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JAPAN – Nagasaki. Shinkö Nagasaki-no-zu.



An especially attractive large-format early 19th Century map of Nagasaki, then Japan’s ‘Window to the World,’ printed in Nagasaki by Baikö-dö.


1 in stock


This fine map depicts Nagasaki, on the southwestern coast of the island of Kyushu, as it appeared at the beginning of the 19th Century, capturing the scene from a roughly northwestward orientation.  From the early 17th to the mid-19th Centuries, Nagasaki maintained outsized importance as Japan’s only port open to foreign trade.   The city’s distinct fan-shaped pattern of street opens up to the harbour while the island compound of Deshima, which housed the Dutch factory and residences, projects into the port.  The harbour is plied by numerous vessels including Dutch tall ships, Chinese junks and Japanese inner-coastal trading boats.  The map is extremely detailed and labels every street and geographical feature, while the register, in the lower-left, features lengthy descriptive text written in both Japanese and Chinese.


The map was made by the pataan woodblock technique and features beautiful original hand colour in four hues.  Nagasaki was then one of the four great centres of woodblock print production in Japan, and this map is an especially fine example of the style that prevailed in the city.  The map was published by Baikö-dö and is based on a map originally issued, in 1802, by Köju-do, except that it is printed in a reverse fashion from its antecedent.  The map is widely admired as both one of the finest historical maps of Nagasaki and as a magnificent example of period Japanese topographical art.


Nagasaki: Japan’s ‘Window to the World’


From the mid-16th to the mid-19th Century, Nagasaki was one of the most important centres in Japan, being its main gateway to the outside world.  Prior to this period, Nagasaki was a relatively insignificant fishing port.  However, upon the arrival of the Portuguese in Japan, in 1543, Nagasaki began to assume great importance.  With an excellent natural harbour facing the major East Asian shipping lanes, yet comfortably distant form the Japanese centers of power, Kyoto and Edo, it was viewed as the ideal location for European and Chinese trade.  Japan was then a major producer of silver, the basis of currency in East Asia, and, in return, it had a great appetite for foreign goods.  During the second half of the 16th Century, Nagasaki quickly grew into Japan’s most important port for foreign trade, then dominated almost exclusively by Portugal and China. 


However, European goods were not the only things the Portuguese imported into Japan.  Jesuit missionaries had quickly found hundreds of thousands of converts amongst the Japanese populous.  The Tokugawa Shogunate, a feudal military regime that assumed control over Japan in 1603 (and would rule until 1868), felt threatened by the rise of Christianity and moved to violently suppress it.  In time, this led to a suspicion of foreigners in general, and direct conflict with the Portuguese, in particular.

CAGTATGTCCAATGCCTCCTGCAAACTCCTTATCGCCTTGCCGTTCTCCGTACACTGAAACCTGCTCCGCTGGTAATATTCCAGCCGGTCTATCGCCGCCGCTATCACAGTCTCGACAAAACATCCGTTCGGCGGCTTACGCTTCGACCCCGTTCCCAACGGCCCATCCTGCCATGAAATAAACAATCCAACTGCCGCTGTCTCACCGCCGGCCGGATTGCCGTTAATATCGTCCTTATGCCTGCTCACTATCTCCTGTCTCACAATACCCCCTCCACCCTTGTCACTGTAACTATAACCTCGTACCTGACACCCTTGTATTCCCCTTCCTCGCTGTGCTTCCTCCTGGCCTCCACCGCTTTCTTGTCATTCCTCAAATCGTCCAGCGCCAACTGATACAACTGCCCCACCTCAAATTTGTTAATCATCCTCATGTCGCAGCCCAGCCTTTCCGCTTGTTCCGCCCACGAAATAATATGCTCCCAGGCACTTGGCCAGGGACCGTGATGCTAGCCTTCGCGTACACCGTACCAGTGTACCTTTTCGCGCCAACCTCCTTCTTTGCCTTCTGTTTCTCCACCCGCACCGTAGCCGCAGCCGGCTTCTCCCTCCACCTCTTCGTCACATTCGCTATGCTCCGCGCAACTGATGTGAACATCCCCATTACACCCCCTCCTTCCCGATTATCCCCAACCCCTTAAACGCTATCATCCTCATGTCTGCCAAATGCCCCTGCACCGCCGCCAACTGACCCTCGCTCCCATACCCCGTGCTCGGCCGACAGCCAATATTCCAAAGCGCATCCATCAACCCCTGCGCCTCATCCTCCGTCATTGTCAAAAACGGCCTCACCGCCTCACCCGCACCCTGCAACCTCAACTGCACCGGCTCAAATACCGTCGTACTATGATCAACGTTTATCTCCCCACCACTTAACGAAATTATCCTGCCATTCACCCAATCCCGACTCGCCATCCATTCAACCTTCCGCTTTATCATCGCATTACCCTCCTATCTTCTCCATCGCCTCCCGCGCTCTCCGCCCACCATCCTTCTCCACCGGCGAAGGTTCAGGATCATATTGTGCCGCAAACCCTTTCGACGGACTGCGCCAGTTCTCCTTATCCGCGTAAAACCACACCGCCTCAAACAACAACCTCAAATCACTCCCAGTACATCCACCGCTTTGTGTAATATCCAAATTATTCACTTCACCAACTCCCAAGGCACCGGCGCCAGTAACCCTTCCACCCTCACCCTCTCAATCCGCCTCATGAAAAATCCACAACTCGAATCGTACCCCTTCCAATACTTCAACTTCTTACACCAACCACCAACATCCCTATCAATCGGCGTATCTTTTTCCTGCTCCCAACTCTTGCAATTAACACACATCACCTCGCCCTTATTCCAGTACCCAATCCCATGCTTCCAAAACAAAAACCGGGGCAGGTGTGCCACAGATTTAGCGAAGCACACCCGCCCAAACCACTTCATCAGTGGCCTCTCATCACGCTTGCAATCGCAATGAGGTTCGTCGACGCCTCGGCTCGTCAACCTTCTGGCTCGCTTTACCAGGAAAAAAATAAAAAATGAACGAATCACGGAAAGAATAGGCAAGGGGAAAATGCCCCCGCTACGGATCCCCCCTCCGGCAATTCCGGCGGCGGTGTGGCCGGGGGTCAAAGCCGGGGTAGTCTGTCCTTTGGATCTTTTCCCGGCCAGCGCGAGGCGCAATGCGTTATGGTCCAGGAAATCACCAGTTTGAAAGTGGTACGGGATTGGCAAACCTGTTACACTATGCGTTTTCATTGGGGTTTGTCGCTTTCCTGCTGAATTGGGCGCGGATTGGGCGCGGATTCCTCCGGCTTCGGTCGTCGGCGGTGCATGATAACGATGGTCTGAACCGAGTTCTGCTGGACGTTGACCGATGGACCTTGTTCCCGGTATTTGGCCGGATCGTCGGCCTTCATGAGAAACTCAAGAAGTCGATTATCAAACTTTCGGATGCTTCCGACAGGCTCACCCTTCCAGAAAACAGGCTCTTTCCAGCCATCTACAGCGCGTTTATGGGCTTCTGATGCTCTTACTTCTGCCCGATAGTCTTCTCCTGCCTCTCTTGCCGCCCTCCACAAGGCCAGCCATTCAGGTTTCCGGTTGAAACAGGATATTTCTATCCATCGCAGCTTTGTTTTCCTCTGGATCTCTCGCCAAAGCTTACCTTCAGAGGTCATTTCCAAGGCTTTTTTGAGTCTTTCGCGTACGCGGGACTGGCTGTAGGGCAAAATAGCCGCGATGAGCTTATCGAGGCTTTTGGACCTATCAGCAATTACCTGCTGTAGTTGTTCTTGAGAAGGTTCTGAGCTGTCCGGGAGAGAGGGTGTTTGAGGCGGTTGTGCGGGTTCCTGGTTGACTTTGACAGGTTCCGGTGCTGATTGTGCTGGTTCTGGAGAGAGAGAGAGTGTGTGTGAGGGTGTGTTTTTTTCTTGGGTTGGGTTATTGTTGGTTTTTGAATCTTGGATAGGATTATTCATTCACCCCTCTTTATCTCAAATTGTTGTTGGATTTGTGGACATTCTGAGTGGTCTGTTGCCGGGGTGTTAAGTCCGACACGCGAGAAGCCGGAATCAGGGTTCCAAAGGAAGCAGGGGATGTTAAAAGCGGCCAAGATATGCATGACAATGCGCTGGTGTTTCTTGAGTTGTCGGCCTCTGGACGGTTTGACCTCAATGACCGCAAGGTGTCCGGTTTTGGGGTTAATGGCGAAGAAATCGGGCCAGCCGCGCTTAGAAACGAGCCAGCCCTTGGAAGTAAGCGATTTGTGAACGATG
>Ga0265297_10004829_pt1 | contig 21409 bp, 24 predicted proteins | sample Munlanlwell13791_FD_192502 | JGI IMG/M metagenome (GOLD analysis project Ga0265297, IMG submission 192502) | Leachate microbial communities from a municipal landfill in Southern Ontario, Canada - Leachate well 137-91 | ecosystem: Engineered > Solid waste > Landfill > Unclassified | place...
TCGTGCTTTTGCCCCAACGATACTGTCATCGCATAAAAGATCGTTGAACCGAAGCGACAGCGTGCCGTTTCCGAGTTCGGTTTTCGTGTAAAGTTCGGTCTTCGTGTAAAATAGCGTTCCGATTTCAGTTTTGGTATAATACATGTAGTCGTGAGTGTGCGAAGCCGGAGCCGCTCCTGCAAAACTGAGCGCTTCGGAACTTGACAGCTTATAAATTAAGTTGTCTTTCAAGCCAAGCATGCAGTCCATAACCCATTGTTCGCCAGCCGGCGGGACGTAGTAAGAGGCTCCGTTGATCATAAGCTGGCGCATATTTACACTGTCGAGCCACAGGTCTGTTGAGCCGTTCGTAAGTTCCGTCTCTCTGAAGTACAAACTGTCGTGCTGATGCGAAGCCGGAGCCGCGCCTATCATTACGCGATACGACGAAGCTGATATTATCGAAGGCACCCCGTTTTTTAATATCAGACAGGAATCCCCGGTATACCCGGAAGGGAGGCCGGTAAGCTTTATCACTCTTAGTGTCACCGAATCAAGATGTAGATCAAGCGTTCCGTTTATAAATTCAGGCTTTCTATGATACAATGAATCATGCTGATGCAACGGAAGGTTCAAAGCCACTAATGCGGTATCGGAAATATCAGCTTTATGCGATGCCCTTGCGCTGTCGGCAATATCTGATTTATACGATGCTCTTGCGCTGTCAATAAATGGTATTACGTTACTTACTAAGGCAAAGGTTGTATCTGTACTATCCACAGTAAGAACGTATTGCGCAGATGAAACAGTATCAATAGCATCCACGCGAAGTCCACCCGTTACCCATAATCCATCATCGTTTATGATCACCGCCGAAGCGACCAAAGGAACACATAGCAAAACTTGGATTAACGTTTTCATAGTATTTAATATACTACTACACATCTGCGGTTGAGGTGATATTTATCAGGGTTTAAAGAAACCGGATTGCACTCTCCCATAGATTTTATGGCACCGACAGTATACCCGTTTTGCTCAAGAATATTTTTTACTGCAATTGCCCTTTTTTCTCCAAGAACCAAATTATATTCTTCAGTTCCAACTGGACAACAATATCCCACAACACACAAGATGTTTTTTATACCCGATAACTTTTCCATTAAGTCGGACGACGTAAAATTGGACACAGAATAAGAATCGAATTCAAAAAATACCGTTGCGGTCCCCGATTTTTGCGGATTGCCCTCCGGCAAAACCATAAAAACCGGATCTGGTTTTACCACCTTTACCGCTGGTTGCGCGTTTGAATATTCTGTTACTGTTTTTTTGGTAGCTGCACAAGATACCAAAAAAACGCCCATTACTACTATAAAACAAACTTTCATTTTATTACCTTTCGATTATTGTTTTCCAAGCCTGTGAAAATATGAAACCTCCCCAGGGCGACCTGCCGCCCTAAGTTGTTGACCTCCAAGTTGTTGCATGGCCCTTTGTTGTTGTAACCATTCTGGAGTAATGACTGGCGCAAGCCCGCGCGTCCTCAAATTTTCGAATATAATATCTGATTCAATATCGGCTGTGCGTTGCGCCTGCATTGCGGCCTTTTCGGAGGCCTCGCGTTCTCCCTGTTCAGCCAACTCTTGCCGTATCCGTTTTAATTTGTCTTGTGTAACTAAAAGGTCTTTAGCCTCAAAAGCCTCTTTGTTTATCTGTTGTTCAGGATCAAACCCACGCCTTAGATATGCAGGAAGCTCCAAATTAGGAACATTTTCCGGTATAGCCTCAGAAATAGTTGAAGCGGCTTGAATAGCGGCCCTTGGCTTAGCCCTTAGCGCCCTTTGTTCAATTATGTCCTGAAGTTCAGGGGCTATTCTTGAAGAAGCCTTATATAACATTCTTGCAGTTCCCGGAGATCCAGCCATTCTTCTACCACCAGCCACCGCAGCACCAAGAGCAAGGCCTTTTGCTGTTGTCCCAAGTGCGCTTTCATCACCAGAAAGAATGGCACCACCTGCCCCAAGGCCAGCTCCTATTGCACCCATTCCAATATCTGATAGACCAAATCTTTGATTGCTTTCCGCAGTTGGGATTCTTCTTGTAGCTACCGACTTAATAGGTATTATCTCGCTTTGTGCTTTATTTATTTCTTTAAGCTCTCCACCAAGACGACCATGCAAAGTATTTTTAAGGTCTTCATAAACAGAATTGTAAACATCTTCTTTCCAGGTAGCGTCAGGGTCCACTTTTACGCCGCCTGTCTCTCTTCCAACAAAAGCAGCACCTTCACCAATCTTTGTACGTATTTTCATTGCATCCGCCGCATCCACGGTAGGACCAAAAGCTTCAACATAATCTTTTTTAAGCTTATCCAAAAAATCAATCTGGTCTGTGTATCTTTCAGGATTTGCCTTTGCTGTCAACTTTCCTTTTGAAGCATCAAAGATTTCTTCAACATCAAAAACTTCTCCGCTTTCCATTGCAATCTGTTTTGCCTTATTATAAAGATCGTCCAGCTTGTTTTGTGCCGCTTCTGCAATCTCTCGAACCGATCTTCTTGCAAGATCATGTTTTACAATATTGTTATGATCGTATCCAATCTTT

From 1633 to 1639, the Shogunate introduced the policy of Sakoku, by which all contact between Japan and the outside world was to be extremely limited.  The Portuguese were expelled from the islands and the only European power permitted to trade directly with Japan was the Netherlands’ East India Company (the VOC).  The Dutch were considered to be concerned only in money and, certainly compared to the Portuguese, were relatively uninterested in meddling in Japan’s internal social and political affairs.  The only Asian players given direct trading privileges with Japan were China and Korea.  Additionally, a key element of Sakoku was that Japanese vessels were banned from leaving Japanese inshore waters. 


Importantly, all foreign trade with Japan was henceforth mandated to flow exclusively through Nagasaki.  Foreigners were not permitted to land at any other ports and were generally not allowed to leave the city of Nagasaki, save for infrequent embassies to the Japanese capital of Edo.  Moreover, the Dutch merchants were relegated to living on the small island of Deshima.  While they were permitted to enter the city during the day, at night they had to return to their compound.  This way, the Shogunate hoped that Japan could enjoy the financial benefits of foreign trade, without the political and social instability caused by a widespread foreign presence.  For over two centuries this policy worked quite effectively.


Nagasaki thrived under Sakoku, as more wealth was funnelled through its harbour than any other port in all of Asia.  It was also the locus of many fascinating and important cross-cultural exchanges of ideas, art and technology, between foreigners and the Japanese people. 


In 1821, when the present map was issued, Nagasaki, and all of Japan, was still very much under the rule of the Shogunate’s isolationist policies.  However, in 1853, the American Commodore Matthew Perry sailed into Edo Harbour (Tokyo), and forced the ailing Shogunate to open Japan up to international trade.  While Nagasaki became a free port, in 1859, the replacement of the Shogunate with the aggressively outward-looking and industrializing Meiji Imperial regime, in 1868, hailed the end of Nagasaki’s exclusive role as Japan’s ‘Window to the World’.


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